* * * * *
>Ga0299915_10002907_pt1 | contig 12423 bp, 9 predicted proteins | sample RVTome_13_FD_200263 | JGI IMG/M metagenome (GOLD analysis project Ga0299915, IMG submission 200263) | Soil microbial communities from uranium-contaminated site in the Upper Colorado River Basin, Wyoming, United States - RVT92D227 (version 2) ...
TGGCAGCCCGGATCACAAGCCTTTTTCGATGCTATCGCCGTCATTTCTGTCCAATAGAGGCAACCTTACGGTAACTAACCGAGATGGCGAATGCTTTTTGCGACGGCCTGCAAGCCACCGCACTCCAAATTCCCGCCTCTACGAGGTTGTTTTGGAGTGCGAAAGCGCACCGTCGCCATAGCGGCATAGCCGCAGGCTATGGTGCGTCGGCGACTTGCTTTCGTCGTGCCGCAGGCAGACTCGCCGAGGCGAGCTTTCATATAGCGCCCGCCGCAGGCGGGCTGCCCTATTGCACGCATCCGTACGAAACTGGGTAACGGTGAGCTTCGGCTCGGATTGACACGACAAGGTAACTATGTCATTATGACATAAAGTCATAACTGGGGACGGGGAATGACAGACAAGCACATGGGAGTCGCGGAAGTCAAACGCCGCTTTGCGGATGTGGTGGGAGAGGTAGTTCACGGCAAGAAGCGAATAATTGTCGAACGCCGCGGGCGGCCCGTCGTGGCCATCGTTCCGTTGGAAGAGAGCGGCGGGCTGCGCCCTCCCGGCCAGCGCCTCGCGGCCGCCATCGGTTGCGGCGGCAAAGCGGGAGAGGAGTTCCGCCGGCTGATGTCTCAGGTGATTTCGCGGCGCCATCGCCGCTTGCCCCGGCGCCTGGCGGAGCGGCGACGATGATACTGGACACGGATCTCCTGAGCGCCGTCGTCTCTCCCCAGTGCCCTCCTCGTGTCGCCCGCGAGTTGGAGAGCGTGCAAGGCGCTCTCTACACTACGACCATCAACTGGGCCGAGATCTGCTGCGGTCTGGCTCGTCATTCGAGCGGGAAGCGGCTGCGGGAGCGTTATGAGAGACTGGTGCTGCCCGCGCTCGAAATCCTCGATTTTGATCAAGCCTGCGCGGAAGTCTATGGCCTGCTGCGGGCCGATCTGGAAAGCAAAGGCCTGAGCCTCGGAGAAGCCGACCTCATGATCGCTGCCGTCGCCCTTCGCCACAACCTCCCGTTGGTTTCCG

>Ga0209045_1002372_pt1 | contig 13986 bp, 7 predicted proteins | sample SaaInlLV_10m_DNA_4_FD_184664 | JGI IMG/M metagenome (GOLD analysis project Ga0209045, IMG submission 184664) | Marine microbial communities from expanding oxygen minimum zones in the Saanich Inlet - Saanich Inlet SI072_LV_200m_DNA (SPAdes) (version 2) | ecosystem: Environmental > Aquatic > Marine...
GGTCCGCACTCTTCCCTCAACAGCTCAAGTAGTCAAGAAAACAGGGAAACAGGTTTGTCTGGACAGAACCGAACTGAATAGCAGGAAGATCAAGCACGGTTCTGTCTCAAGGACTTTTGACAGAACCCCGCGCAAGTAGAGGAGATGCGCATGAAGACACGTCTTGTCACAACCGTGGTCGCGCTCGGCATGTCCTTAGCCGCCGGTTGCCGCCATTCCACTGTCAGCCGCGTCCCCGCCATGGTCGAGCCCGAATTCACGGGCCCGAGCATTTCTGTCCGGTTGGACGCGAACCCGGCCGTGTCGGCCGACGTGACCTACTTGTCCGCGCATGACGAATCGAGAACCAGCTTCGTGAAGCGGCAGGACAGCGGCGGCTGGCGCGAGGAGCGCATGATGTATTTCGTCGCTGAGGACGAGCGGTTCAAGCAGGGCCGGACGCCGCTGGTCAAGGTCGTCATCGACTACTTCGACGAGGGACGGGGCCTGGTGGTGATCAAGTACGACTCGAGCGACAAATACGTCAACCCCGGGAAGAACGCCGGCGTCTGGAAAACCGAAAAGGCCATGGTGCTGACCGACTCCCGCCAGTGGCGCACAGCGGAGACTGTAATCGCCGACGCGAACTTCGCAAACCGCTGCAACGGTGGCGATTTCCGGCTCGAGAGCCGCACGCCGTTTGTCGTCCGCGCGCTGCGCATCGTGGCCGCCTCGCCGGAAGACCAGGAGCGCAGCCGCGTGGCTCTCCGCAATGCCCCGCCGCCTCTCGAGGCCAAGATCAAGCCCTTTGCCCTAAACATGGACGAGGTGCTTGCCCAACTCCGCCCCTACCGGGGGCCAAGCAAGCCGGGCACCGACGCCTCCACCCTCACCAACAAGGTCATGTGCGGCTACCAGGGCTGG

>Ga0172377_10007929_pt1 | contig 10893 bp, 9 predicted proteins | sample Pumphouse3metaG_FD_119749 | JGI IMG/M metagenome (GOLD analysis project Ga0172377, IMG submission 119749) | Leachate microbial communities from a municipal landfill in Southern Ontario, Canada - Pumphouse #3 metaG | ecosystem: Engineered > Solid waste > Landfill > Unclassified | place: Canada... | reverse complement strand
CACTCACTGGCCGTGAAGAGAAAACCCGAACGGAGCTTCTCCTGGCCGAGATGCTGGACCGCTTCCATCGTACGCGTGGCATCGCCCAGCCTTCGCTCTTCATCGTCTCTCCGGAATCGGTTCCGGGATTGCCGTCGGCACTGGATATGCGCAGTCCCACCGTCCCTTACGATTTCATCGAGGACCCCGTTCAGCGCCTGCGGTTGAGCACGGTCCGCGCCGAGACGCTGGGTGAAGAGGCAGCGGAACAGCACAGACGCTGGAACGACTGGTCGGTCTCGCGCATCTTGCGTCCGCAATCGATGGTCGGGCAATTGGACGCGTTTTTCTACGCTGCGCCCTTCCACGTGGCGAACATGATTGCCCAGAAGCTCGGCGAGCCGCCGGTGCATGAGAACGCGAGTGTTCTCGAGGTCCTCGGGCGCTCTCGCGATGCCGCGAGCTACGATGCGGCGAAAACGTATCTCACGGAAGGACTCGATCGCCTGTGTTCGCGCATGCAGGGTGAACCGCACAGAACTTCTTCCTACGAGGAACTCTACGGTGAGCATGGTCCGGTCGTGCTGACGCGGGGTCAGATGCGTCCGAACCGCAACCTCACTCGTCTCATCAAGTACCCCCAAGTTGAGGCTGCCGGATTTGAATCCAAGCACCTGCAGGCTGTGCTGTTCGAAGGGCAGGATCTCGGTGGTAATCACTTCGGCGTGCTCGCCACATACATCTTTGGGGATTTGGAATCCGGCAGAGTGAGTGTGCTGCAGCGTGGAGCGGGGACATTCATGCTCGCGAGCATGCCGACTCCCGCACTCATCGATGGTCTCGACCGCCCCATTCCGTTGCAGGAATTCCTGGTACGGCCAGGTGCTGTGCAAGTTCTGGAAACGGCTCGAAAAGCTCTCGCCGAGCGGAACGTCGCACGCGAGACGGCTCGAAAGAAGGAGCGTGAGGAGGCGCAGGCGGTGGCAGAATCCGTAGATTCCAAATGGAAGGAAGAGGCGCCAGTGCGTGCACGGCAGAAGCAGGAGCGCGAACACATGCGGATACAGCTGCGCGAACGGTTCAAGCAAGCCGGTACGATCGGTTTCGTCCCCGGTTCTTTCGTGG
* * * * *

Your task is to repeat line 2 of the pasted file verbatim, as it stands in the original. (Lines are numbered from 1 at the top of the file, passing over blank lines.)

TGGCAGCCCGGATCACAAGCCTTTTTCGATGCTATCGCCGTCATTTCTGTCCAATAGAGGCAACCTTACGGTAACTAACCGAGATGGCGAATGCTTTTTGCGACGGCCTGCAAGCCACCGCACTCCAAATTCCCGCCTCTACGAGGTTGTTTTGGAGTGCGAAAGCGCACCGTCGCCATAGCGGCATAGCCGCAGGCTATGGTGCGTCGGCGACTTGCTTTCGTCGTGCCGCAGGCAGACTCGCCGAGGCGAGCTTTCATATAGCGCCCGCCGCAGGCGGGCTGCCCTATTGCACGCATCCGTACGAAACTGGGTAACGGTGAGCTTCGGCTCGGATTGACACGACAAGGTAACTATGTCATTATGACATAAAGTCATAACTGGGGACGGGGAATGACAGACAAGCACATGGGAGTCGCGGAAGTCAAACGCCGCTTTGCGGATGTGGTGGGAGAGGTAGTTCACGGCAAGAAGCGAATAATTGTCGAACGCCGCGGGCGGCCCGTCGTGGCCATCGTTCCGTTGGAAGAGAGCGGCGGGCTGCGCCCTCCCGGCCAGCGCCTCGCGGCCGCCATCGGTTGCGGCGGCAAAGCGGGAGAGGAGTTCCGCCGGCTGATGTCTCAGGTGATTTCGCGGCGCCATCGCCGCTTGCCCCGGCGCCTGGCGGAGCGGCGACGATGATACTGGACACGGATCTCCTGAGCGCCGTCGTCTCTCCCCAGTGCCCTCCTCGTGTCGCCCGCGAGTTGGAGAGCGTGCAAGGCGCTCTCTACACTACGACCATCAACTGGGCCGAGATCTGCTGCGGTCTGGCTCGTCATTCGAGCGGGAAGCGGCTGCGGGAGCGTTATGAGAGACTGGTGCTGCCCGCGCTCGAAATCCTCGATTTTGATCAAGCCTGCGCGGAAGTCTATGGCCTGCTGCGGGCCGATCTGGAAAGCAAAGGCCTGAGCCTCGGAGAAGCCGACCTCATGATCGCTGCCGTCGCCCTTCGCCACAACCTCCCGTTGGTTTCCG